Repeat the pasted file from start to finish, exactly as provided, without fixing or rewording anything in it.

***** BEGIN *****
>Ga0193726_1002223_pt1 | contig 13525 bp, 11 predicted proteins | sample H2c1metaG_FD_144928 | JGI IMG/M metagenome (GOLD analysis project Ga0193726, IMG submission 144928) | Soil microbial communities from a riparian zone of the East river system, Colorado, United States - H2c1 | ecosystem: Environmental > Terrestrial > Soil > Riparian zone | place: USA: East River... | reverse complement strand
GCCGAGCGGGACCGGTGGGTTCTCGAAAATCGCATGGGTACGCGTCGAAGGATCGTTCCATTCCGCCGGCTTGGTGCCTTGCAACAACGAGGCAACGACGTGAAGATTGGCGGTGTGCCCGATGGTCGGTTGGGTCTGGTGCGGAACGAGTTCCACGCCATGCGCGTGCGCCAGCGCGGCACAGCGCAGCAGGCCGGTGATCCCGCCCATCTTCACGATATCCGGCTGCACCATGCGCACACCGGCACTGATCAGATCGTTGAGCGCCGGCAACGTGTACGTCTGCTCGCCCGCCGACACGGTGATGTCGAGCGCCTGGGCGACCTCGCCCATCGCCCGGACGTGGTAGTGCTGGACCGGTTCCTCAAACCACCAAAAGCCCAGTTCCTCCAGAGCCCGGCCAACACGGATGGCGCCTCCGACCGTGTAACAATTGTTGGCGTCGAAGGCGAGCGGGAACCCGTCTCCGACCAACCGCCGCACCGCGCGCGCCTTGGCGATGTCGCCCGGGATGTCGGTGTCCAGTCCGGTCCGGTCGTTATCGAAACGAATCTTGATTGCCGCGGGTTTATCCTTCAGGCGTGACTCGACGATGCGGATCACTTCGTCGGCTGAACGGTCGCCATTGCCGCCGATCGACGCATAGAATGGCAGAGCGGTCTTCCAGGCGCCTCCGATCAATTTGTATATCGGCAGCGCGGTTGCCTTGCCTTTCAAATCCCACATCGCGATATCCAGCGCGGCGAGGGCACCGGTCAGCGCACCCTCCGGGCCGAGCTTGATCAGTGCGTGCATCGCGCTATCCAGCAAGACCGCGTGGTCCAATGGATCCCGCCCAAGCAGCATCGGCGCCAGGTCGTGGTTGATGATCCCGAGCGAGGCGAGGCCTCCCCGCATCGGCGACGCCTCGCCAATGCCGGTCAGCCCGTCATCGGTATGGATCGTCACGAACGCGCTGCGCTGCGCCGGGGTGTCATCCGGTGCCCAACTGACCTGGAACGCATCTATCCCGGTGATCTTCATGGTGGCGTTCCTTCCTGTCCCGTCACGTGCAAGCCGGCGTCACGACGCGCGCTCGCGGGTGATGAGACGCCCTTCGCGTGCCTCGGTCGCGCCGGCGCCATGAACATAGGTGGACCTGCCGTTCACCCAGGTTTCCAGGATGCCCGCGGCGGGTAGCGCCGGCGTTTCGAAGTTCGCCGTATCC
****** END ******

>Ga0193726_1002223_pt1 | contig 13525 bp, 11 predicted proteins | sample H2c1metaG_FD_144928 | JGI IMG/M metagenome (GOLD analysis project Ga0193726, IMG submission 144928) | Soil microbial communities from a riparian zone of the East river system, Colorado, United States - H2c1 | ecosystem: Environmental > Terrestrial > Soil > Riparian zone | place: USA: East River... | reverse complement strand
GCCGAGCGGGACCGGTGGGTTCTCGAAAATCGCATGGGTACGCGTCGAAGGATCGTTCCATTCCGCCGGCTTGGTGCCTTGCAACAACGAGGCAACGACGTGAAGATTGGCGGTGTGCCCGATGGTCGGTTGGGTCTGGTGCGGAACGAGTTCCACGCCATGCGCGTGCGCCAGCGCGGCACAGCGCAGCAGGCCGGTGATCCCGCCCATCTTCACGATATCCGGCTGCACCATGCGCACACCGGCACTGATCAGATCGTTGAGCGCCGGCAACGTGTACGTCTGCTCGCCCGCCGACACGGTGATGTCGAGCGCCTGGGCGACCTCGCCCATCGCCCGGACGTGGTAGTGCTGGACCGGTTCCTCAAACCACCAAAAGCCCAGTTCCTCCAGAGCCCGGCCAACACGGATGGCGCCTCCGACCGTGTAACAATTGTTGGCGTCGAAGGCGAGCGGGAACCCGTCTCCGACCAACCGCCGCACCGCGCGCGCCTTGGCGATGTCGCCCGGGATGTCGGTGTCCAGTCCGGTCCGGTCGTTATCGAAACGAATCTTGATTGCCGCGGGTTTATCCTTCAGGCGTGACTCGACGATGCGGATCACTTCGTCGGCTGAACGGTCGCCATTGCCGCCGATCGACGCATAGAATGGCAGAGCGGTCTTCCAGGCGCCTCCGATCAATTTGTATATCGGCAGCGCGGTTGCCTTGCCTTTCAAATCCCACATCGCGATATCCAGCGCGGCGAGGGCACCGGTCAGCGCACCCTCCGGGCCGAGCTTGATCAGTGCGTGCATCGCGCTATCCAGCAAGACCGCGTGGTCCAATGGATCCCGCCCAAGCAGCATCGGCGCCAGGTCGTGGTTGATGATCCCGAGCGAGGCGAGGCCTCCCCGCATCGGCGACGCCTCGCCAATGCCGGTCAGCCCGTCATCGGTATGGATCGTCACGAACGCGCTGCGCTGCGCCGGGGTGTCATCCGGTGCCCAACTGACCTGGAACGCATCTATCCCGGTGATCTTCATGGTGGCGTTCCTTCCTGTCCCGTCACGTGCAAGCCGGCGTCACGACGCGCGCTCGCGGGTGATGAGACGCCCTTCGCGTGCCTCGGTCGCGCCGGCGCCATGAACATAGGTGGACCTGCCGTTCACCCAGGTTTCCAGGATGCCCGCGGCGGGTAGCGCCGGCGTTTCGAAGTTCGCCGTATCC